Youth worker concept

The desk research in frames of MAV project has shown there are some differences between the project partner countries with regards to various aspects related to the concept of “youth worker”, such as: definition, scope, official recognition and standardisation.

At one end the spectrum there is the United Kindgom, which has a system in place for youth workers which dates back to the late 1930’s, with National Occupational Standards defining what are the qualifications needed to be a youth worker, and a different range of qualifications and training paths to become a qualified youth worker.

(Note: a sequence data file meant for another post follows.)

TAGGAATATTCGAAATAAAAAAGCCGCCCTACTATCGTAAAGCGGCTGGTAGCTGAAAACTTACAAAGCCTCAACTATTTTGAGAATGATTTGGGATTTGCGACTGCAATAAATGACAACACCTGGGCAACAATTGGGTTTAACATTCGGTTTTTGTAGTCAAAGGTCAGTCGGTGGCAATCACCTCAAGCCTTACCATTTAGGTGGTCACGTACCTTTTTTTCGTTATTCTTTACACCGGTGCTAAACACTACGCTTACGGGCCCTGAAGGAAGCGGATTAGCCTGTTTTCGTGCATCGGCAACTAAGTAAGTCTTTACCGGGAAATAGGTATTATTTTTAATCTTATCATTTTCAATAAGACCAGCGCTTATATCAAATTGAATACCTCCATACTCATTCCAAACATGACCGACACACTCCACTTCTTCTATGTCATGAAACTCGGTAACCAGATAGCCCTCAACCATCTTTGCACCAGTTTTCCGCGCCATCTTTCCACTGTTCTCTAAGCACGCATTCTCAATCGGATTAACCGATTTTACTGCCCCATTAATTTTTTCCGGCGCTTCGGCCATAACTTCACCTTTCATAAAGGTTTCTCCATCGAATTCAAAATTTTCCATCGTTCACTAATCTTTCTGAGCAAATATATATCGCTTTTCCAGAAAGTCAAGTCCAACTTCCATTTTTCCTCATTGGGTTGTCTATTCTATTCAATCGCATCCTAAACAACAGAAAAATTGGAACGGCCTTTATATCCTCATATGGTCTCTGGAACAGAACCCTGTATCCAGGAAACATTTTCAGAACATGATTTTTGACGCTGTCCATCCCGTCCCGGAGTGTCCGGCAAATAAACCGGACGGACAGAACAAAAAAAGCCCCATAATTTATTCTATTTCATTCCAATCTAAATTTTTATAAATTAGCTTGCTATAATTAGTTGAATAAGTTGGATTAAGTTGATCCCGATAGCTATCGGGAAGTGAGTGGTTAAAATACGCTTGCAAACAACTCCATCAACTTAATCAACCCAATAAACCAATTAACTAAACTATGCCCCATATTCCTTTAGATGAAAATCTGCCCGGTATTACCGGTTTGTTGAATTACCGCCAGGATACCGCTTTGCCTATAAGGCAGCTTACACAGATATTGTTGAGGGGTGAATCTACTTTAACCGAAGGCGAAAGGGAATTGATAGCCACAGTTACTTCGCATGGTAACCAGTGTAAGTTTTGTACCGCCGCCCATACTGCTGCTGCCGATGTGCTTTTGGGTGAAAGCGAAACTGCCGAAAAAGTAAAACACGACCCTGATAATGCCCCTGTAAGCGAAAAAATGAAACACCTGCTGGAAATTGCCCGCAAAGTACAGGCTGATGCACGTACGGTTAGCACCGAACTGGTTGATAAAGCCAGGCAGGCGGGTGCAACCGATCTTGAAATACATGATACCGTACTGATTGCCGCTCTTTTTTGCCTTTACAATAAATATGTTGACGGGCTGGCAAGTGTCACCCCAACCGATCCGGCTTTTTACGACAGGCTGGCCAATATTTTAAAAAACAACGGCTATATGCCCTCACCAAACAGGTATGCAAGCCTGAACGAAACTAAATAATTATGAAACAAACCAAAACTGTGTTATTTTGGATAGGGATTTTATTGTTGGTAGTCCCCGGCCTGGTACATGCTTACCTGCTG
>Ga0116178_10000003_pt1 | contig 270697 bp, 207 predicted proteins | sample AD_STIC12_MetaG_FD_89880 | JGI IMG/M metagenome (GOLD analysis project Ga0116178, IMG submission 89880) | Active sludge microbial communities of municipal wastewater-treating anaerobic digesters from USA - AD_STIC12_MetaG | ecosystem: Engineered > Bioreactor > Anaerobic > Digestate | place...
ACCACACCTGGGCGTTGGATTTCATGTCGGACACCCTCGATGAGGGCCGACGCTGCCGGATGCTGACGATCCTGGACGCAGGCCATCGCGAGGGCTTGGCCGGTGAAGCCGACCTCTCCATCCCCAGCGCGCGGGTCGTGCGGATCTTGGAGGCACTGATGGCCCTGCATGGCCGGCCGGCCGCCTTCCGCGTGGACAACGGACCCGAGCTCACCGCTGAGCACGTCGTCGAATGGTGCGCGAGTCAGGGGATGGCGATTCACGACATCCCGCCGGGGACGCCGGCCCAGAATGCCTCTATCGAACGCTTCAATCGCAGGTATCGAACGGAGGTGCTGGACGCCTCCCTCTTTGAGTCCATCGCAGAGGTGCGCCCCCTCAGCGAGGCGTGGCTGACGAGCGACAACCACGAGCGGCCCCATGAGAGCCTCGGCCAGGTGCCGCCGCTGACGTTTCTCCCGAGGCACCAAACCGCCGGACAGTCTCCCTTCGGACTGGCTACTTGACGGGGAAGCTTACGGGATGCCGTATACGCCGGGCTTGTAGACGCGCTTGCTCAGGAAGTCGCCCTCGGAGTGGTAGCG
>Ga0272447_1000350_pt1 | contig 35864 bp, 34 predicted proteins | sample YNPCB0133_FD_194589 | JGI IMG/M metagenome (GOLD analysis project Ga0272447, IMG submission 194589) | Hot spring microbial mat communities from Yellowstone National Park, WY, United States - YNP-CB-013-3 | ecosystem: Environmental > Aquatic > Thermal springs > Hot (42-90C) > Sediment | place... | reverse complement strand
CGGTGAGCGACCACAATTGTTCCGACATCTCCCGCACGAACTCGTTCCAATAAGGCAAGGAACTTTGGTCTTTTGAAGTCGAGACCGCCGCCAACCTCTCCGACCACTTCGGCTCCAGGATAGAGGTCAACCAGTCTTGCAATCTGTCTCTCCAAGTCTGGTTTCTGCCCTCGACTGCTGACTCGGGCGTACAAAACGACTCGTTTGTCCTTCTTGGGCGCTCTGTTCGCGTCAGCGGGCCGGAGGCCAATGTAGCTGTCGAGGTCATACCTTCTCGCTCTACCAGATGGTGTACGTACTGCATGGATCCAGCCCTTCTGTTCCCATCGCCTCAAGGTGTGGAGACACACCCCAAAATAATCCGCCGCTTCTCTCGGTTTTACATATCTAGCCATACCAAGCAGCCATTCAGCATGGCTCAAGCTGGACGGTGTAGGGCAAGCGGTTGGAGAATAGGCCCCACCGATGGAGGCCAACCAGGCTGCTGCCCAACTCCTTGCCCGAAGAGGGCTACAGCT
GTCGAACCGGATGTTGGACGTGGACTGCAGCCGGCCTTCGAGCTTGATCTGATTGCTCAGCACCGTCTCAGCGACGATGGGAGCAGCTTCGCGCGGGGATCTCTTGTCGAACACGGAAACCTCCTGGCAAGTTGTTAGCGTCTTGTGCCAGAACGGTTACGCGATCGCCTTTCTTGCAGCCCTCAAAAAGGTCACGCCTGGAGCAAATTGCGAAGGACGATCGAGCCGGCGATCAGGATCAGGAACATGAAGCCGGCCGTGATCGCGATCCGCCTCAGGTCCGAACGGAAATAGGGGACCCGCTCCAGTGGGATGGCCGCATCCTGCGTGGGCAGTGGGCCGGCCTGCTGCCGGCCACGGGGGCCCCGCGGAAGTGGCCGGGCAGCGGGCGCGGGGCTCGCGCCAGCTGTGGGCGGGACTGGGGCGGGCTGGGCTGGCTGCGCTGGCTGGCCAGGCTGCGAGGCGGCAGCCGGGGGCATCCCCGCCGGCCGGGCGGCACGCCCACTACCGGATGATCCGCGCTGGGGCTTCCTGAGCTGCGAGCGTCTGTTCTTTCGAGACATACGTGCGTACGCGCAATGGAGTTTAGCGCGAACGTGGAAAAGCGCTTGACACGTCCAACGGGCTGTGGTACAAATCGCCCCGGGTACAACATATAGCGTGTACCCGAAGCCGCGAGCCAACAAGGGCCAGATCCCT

At the other end there is Spain, where there is at present no professional figure as “youth educator”, however youth work is being conceived in a broad sense. This means that anybody working with youths at different levels can be considered a youth worker (teachers of pupils aged 15-35, school counsellors, job agents, sports instructors, etc.), while the profession that can be more easily associated with working with youths facing social and labour difficulties, is that of the social worker. In between, we have Poland and Slovakia. In Poland, although the figure of the youth worker is well defined, there is currently no common system for validation of the qualifications of youth workers, however some large organizations use a system based on standardized training and a way of validating the acquired knowledge. In Slovakia, the profile of the youth worker is also defined by law, although the term was introduced in Slovak Republic policies only in the last decade.